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"Kenya Outreach a Highlight of My Dental Education" Student Says

A University of Michigan dental student says providing oral health care and educating adults and children about its importance while she was in a village in Kenya was one of the highlights of her education at the School of Dentistry.

Janelle Cooper, a fourth-year dental student, participated in the Kenya Summer Research Program (KSRP) this past summer and in 2013 as part of an interprofessional collaboration among U-M students and faculty in dentistry, medicine, nursing and pharmacy.  For two weeks, the group worked with local officials helping children and adults in Meru, a village about 110 miles northeast of Nairobi.  There they provided oral health care services and developed educational programs to help reduce oral disease.

International College of Dentists Impressed

Cooper’s enthusiasm was brought to the attention of Dr. Ronald Paler (DDS 1961), a regent of the U.S. section of the International College of Dentists.  He invited Cooper to talk about her experiences during the ADA’s annual session in San Antonio in early October.

Speaking to the group of dentists, Cooper said that she participated in KSRP “because I wanted to expand my awareness of global health disparities, conduct research and work to improve the lives of others around the world.  I returned home having an even greater appreciation for what dentists are doing here in this country to improve oral health.”

In addition to collecting data about the prevalence of dental caries, for example, the dental students passed out toothbrushes and toothpaste, demonstrated tooth brushing techniques, and talked about the importance of diet in maintaining good oral health.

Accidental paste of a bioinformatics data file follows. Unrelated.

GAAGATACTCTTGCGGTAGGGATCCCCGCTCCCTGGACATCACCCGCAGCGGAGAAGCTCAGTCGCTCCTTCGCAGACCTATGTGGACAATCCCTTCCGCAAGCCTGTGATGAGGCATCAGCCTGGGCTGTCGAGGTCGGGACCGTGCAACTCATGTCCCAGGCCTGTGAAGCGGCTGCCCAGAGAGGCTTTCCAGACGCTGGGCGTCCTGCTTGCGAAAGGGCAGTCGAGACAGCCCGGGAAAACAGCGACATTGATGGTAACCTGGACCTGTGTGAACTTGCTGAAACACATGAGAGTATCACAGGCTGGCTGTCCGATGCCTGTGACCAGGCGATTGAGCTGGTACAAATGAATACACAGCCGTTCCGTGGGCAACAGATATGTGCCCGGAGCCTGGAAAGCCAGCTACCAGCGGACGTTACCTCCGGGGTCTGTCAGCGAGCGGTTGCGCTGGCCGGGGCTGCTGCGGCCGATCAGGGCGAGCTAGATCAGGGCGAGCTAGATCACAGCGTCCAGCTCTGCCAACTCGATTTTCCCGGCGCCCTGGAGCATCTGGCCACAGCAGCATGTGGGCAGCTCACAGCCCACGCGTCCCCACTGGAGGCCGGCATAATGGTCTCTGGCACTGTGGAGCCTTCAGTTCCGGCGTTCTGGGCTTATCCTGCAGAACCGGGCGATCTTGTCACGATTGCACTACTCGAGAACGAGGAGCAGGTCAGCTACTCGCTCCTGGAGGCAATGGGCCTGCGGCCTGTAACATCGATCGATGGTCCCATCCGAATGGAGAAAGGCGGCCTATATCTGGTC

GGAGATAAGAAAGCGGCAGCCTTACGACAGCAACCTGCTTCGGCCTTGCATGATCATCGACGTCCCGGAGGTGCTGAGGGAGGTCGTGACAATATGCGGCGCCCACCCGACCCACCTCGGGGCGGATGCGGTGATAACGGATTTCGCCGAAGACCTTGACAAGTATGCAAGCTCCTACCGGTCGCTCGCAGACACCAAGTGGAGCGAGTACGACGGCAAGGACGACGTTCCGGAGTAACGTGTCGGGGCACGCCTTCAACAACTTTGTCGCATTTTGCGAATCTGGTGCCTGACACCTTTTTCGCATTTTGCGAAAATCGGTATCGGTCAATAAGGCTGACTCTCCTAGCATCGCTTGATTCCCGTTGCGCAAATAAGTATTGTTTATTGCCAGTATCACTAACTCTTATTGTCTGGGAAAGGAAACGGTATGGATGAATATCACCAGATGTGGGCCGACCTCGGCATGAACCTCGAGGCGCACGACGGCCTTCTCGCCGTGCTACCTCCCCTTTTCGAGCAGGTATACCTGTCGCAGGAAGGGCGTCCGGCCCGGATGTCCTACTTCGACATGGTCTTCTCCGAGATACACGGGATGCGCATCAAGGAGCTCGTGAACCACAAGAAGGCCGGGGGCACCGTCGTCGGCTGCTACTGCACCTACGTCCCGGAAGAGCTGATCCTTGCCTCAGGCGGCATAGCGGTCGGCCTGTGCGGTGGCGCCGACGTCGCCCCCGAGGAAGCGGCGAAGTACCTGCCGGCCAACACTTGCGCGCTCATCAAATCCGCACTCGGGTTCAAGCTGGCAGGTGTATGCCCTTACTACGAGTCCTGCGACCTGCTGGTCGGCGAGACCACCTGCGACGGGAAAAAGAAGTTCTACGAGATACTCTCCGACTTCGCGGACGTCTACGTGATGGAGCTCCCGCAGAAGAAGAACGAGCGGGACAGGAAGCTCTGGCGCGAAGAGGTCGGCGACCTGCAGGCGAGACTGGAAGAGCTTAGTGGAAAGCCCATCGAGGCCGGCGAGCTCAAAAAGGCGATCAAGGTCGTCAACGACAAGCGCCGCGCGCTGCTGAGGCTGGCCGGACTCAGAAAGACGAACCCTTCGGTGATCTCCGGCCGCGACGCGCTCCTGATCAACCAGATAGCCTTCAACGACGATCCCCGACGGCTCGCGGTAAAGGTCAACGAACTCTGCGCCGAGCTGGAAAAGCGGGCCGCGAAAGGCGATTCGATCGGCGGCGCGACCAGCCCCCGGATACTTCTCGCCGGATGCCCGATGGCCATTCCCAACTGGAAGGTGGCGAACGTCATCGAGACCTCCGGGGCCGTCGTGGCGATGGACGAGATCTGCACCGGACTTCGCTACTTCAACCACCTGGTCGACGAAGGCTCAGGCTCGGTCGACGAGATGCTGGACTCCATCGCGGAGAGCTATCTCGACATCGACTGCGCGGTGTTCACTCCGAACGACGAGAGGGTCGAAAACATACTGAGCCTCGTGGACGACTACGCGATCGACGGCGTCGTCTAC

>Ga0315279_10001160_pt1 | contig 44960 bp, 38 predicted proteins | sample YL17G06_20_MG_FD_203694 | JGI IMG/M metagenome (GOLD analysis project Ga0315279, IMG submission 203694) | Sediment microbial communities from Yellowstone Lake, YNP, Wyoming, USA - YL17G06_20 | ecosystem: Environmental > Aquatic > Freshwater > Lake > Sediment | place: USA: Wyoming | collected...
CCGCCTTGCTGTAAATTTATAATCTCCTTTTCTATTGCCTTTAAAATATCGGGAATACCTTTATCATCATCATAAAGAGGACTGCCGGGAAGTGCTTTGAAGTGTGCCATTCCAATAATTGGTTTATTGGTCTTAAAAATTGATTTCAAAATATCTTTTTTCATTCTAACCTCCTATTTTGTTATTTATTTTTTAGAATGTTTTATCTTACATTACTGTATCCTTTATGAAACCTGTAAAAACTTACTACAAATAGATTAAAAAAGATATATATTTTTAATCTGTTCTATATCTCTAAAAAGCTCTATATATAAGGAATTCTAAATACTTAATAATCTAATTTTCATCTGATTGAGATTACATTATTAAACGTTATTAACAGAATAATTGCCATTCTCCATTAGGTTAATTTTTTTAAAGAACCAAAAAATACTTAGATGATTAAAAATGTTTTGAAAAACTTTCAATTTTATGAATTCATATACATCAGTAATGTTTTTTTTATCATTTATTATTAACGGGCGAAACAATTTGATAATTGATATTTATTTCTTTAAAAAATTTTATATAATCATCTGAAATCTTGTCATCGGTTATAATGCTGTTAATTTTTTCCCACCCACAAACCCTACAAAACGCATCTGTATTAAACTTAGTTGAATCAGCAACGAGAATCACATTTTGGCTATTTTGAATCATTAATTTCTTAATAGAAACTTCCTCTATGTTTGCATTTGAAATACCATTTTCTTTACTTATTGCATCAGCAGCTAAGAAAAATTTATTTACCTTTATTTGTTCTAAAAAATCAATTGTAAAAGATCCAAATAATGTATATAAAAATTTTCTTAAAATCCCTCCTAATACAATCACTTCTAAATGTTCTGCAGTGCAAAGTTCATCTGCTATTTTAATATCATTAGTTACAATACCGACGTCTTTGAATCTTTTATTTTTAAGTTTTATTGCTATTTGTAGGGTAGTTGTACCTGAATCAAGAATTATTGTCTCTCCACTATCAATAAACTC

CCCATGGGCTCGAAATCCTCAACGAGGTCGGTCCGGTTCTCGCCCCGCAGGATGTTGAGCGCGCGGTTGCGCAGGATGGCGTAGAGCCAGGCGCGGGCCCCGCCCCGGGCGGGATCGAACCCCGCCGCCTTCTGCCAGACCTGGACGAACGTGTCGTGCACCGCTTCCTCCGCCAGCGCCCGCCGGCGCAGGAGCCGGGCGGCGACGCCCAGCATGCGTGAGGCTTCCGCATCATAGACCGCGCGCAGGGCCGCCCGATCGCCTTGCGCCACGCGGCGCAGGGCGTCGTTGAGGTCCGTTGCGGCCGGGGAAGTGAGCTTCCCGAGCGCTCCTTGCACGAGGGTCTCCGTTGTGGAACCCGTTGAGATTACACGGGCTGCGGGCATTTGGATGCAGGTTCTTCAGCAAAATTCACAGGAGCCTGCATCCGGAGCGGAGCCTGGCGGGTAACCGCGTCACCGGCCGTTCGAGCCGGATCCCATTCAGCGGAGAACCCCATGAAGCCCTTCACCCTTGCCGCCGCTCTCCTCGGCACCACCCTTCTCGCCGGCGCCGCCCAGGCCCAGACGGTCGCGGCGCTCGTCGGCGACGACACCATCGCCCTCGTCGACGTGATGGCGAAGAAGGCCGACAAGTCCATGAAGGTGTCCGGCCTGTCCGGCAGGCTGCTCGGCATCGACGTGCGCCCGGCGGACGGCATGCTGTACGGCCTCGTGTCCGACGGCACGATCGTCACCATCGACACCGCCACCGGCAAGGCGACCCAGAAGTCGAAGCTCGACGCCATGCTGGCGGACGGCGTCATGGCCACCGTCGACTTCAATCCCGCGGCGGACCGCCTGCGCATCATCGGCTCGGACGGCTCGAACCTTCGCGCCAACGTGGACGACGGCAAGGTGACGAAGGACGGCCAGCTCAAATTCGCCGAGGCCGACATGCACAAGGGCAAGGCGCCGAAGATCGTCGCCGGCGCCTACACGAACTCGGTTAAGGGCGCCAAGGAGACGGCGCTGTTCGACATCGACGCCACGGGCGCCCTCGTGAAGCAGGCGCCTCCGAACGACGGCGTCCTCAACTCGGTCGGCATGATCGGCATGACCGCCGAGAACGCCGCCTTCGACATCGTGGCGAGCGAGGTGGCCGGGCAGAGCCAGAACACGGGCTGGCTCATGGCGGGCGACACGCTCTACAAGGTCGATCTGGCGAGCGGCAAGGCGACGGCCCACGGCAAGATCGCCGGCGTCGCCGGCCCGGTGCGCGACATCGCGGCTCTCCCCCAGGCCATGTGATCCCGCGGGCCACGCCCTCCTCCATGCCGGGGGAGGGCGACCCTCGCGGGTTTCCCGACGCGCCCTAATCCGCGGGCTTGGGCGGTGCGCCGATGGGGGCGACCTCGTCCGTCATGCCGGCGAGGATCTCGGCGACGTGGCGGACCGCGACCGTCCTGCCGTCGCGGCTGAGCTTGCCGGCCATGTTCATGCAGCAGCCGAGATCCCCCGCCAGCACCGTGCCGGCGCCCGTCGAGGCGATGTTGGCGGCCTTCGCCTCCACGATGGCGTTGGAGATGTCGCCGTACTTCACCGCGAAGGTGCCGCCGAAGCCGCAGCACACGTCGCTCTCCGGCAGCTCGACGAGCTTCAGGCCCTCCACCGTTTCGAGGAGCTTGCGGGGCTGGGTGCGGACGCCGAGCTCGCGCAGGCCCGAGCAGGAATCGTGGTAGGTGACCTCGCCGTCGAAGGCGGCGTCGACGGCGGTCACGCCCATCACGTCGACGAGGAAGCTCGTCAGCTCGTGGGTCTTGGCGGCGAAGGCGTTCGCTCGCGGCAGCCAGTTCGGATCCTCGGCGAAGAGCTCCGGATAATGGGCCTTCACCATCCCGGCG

They also investigated what oral health care services were available in and near Meru.  “There are only three private practice dentists and four dentists working for the government, and the closest dental clinic, run by the government, was ten miles away,” she said.  “We want to work with officials in the Meru area to set up a dental clinic and provide educational programs for the people there.”

In Meru, Cooper said she met a student, Newton, who helped an earlier KSRP group collect data.  Originally, she said, Newton wanted to graduate from high school and join the military.  But after helping U-M students and faculty in the KSRP program for three consecutive years, he changed his plans.  Now he wants to become a dentist.  “Newton has opened our eyes to the influence we have on the people we meet,” Cooper said.

“The Kenya Summer Research Program is one of the highlights of my dental education at Michigan,” Cooper said.  “It holds a special place in my heart because it has given me the opportunity to learn and grow as an oral health care professional and as a person.  It has also allowed me solidify my desire to influence the lives of others through dentistry.”

Dr. Robert Eber, a clinical professor in the Department of Periodontics and Oral Medicine and director of the School of Dentistry’s health care delivery Pathway, said the Kenya Summer Research Program is one of the keystone projects in the Pathways and Global Oral Health Initiative programs.  “Janelle did a superb job representing the School of Dentistry and talking about KSRP to the International College of Dentists,” he said.

Paler said he received many favorable comments about Cooper’s presentation.  In a note to her, he wrote, “It was very obvious that you were passionate about serving the people of Kenya.  I was very proud to have you represent the University of Michigan School of Dentistry.”

Cooper said she hopes to be among those helping to establish that clinic.  After receiving her dental degree next May (2015), Cooper wants to continue her education in a General Practice Residency program.

Posted November 25, 2014